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Davies, H.M., L. Anderson, J. Bleibaum, D.J. Hawkins, C. Fan, A.C. Worrell, and T.A. Voelker. 1993. Fatty acid synthesis genes: Engineering the production of medium-chain fatty acids. p. 176-181. In: J. Janick and J.E. Simon (eds.), New crops. Wiley, New York.

Fatty Acid Synthesis Genes: Engineering the Production of Medium-chain Fatty Acids

H. Maelor Davies, L. Anderson, J. Bleibaum, D.J. Hawkins, C. Fan, A.C. Worrell, and Toni A. Voelker

  6. Table 1
  7. Fig. 1
  8. Fig. 2
  9. Fig. 3
  10. Fig. 4
  11. Fig. 5
  12. Fig. 6
  13. Fig. 7

Certain plant species uniquely accumulate "medium-chain" acyl groups in their seed triacylglycerols (Hilditch and Williams 1964), and many of these fatty acids are important commercially. For example, coconut oil is a major source of laurate (12:0) for use in detergent formulations. The genus Cuphea, is particularly noteworthy for the considerable diversity of medium-chain compositions among its many species (Graham and Kleiman 1985). Such unusual acyl compositions have attracted the attention of lipid biochemists, not only because of their commercial relevance but also because they pose the challenge of understanding an uncommon variation in fatty acid biosynthesis. A number of theoretical explanations have been suggested (Stumpf 1987), but until recently neither measurements of metabolism in vitro (Deerberg et al. 1990), nor direct assays for hypothetical enzymes (Oo and Stumpf 1979), have provided any conclusive evidence to support them.

At Calgene, we are interested in isolating the genes involved in many areas of lipid biosynthesis, with a view to increasing the range of fats and oils that can be produced commercially in domestic rapeseed crops. Our interests include the medium-chain fatty acids, especially those such as 8:0, 10:0, and 14:0 that are not readily obtained from natural, renewable resources. We therefore began an investigation of medium-chain fatty acid biosynthesis, hoping that only one or two genes would have to be isolated and transferred to rapeseed in order to "re-program" the fatty acid biosynthesis pathway of that oilseed for medium-chain production.


The choice of species for these investigations was determined by practical convenience. The Lauraceae contains several species that accumulate medium-chain fatty acyl groups in their seed triglycerides. One species is native to northern California and abundant, namely the California bay (Umbellularia californica). The seeds of this tree contain large embryos (2 to 2.5 g fresh weight before desiccation) whose oil content (55%) comprises almost entirely 10:0 (36%) and 12:0 (58%). To our knowledge, the mechanism of medium-chain biosynthesis in these embryos had never previously been investigated.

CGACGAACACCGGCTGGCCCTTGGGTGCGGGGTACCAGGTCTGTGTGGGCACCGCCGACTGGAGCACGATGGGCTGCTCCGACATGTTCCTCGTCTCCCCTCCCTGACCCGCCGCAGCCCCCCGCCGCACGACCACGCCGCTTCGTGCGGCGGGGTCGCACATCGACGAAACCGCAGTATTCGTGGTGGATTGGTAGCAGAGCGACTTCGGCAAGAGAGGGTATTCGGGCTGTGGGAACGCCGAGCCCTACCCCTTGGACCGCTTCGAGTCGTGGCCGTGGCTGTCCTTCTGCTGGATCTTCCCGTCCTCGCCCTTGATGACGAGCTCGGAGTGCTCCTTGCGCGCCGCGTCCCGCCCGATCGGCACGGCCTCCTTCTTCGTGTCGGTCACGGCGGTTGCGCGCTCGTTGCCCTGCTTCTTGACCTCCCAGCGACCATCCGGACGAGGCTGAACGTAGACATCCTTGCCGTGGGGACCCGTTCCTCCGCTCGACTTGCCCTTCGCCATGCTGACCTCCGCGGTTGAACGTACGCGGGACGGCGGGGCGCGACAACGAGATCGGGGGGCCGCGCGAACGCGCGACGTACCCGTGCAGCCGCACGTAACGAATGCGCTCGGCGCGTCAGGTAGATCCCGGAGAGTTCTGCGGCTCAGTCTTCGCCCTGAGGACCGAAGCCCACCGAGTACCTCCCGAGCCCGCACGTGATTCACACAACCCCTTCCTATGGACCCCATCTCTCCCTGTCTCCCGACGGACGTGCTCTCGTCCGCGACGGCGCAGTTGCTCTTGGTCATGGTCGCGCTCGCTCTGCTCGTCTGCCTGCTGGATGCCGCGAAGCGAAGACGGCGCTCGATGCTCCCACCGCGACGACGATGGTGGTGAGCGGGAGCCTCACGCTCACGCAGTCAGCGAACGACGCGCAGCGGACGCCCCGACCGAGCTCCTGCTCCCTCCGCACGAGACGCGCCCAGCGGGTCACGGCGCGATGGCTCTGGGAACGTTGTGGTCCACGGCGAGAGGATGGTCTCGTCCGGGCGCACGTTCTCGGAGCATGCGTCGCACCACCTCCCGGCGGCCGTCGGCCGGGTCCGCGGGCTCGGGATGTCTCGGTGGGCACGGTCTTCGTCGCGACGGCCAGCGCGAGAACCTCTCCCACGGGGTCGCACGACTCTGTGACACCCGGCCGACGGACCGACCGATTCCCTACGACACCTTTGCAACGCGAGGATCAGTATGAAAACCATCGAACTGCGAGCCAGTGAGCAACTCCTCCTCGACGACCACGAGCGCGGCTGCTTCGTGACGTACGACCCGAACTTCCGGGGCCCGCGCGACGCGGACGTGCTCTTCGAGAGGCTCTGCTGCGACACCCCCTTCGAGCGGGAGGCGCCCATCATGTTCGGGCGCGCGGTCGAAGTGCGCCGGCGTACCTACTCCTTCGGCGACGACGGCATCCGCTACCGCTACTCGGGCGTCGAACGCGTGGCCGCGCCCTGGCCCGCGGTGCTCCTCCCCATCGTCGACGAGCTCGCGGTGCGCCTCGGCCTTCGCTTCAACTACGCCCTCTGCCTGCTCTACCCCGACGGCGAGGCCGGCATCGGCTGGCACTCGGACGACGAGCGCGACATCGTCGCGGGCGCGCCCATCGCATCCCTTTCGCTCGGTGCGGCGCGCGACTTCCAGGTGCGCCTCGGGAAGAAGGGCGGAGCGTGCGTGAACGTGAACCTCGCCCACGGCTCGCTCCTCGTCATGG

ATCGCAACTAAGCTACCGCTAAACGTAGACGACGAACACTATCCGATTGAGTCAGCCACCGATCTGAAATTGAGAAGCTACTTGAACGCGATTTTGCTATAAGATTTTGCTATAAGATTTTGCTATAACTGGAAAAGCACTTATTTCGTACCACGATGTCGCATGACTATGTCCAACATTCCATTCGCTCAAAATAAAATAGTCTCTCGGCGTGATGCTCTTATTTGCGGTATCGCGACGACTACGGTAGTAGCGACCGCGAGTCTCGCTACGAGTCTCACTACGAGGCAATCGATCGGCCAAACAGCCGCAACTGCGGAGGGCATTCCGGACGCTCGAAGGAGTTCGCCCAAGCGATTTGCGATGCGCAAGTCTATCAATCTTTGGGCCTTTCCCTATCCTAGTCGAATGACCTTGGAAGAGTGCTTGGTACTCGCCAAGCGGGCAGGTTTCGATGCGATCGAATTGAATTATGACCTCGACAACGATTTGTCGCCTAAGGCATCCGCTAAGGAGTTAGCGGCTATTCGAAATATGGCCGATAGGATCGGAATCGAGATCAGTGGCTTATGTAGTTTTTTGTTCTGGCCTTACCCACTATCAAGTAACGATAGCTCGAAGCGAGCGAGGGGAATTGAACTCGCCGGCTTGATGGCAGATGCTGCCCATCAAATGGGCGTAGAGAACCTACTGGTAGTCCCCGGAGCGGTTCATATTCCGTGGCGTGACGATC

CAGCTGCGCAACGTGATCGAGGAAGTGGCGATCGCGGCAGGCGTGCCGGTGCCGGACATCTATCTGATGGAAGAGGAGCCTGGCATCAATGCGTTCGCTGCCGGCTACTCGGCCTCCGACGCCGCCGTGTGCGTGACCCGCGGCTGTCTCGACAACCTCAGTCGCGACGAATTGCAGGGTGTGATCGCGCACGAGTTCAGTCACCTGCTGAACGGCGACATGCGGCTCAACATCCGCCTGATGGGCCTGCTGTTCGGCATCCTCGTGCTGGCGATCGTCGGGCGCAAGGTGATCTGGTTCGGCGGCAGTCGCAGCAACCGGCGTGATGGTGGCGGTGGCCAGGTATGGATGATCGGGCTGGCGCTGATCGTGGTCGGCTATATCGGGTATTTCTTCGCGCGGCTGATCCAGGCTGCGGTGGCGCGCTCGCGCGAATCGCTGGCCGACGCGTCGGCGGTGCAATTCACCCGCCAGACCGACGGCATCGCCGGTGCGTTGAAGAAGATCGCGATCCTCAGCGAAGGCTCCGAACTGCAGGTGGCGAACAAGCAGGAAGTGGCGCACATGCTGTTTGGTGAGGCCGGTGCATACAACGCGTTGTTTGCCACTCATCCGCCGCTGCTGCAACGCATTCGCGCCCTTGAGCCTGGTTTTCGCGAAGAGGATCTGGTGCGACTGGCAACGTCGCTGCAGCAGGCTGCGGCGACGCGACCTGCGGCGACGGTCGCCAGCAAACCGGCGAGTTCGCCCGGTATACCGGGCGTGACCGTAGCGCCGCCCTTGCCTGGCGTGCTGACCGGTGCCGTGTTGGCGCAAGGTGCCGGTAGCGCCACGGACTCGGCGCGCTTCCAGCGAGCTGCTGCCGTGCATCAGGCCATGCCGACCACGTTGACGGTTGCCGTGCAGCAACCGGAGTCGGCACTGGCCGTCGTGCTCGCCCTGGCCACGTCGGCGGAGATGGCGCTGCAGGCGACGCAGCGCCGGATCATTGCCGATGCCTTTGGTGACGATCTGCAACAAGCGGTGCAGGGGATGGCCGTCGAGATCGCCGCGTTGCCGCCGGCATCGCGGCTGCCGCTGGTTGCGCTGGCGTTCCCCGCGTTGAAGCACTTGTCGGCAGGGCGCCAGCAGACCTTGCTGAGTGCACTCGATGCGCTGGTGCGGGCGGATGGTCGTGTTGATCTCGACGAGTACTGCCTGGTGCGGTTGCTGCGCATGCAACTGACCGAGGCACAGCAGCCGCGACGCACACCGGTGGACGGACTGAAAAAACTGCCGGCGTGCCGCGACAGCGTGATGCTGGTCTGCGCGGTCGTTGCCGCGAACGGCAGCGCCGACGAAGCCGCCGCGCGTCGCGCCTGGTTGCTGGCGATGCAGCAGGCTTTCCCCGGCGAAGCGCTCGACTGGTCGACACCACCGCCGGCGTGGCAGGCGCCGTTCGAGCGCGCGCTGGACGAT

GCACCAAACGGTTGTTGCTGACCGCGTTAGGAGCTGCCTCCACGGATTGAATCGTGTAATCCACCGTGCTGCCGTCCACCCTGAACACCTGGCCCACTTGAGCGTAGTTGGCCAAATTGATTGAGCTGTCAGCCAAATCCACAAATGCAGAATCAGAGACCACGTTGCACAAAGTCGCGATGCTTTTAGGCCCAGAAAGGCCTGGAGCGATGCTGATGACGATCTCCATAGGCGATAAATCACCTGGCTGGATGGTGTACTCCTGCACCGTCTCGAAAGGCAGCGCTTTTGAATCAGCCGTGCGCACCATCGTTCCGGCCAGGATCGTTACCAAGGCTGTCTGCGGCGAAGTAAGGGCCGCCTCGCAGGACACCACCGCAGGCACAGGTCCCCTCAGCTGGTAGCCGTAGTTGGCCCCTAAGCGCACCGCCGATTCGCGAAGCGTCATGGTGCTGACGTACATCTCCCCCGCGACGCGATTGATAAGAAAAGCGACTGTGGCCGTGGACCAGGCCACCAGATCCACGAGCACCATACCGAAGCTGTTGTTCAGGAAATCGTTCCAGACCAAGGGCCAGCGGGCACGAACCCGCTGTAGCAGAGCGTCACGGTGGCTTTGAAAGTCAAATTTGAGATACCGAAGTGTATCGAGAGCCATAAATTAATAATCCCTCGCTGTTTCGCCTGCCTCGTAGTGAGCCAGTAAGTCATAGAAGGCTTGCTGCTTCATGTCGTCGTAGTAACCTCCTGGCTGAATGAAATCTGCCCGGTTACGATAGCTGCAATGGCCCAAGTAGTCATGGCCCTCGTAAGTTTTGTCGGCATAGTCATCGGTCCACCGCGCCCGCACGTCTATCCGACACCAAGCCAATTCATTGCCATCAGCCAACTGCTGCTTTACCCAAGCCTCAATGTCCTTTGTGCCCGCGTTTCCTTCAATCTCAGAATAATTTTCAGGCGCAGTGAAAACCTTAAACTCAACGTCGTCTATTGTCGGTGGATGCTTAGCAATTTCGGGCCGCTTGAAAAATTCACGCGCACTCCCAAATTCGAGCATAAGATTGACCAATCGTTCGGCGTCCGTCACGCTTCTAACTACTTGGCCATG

Ammonium sulfate fractions of immature oilseed embryos can synthesize fatty acids in vitro when supplied with the necessary substrates and co-factors. The requirement for acyl-carrier protein (ACP) is usually satisfied by providing E. coli ACP. Such an in vitro fatty acid synthesis (FAS) system from, for example, safflower seeds produces long-chain fatty acids de novo from acetyl-CoA and malonyl-CoA (Pollard and Singh 1987). An analogous system prepared from immature California bay (bay) cotyledons produced chiefly 10:0 and 12:0, in approximately a 1:2 ratio as in the intact seeds (Pollard et al. 1991). This suggested that the mechanism of medium-chain fatty acid formation continued to operate in vitro much as it did in vivo, and that the in vitro system could be used to investigate it.

The in vitro FAS system from bay cotyledons accumulated pools of acyl-thioesters as well as free fatty acids. Whereas the latter were chiefly 10:0 and 12:0, the acyl groups in the thioester pools were primarily 8:0 and 10:0 (Table 1). There was no detectable pool of 12:0 thioester. Taking the thioester pools to be acyl-ACPs (for which some evidence was obtained), this suggested to us that normal fatty acid biosynthesis was being modulated for medium-chain production by specific hydrolysis of 10:0-ACP and 12:0-ACP. Thus, although 8:0-thioester was accumulated it was not hydrolyzed to release free 8:0 in any appreciable amount. But 12:0-ACP was hydrolyzed so effectively that none of the thioester could be detected. The situation with 10:0-ACP was intermediate between these two extremes, resulting in some 10:0 production and 10:0-ACP remaining for extension to 12:0-ACP by the normal FAS pathway.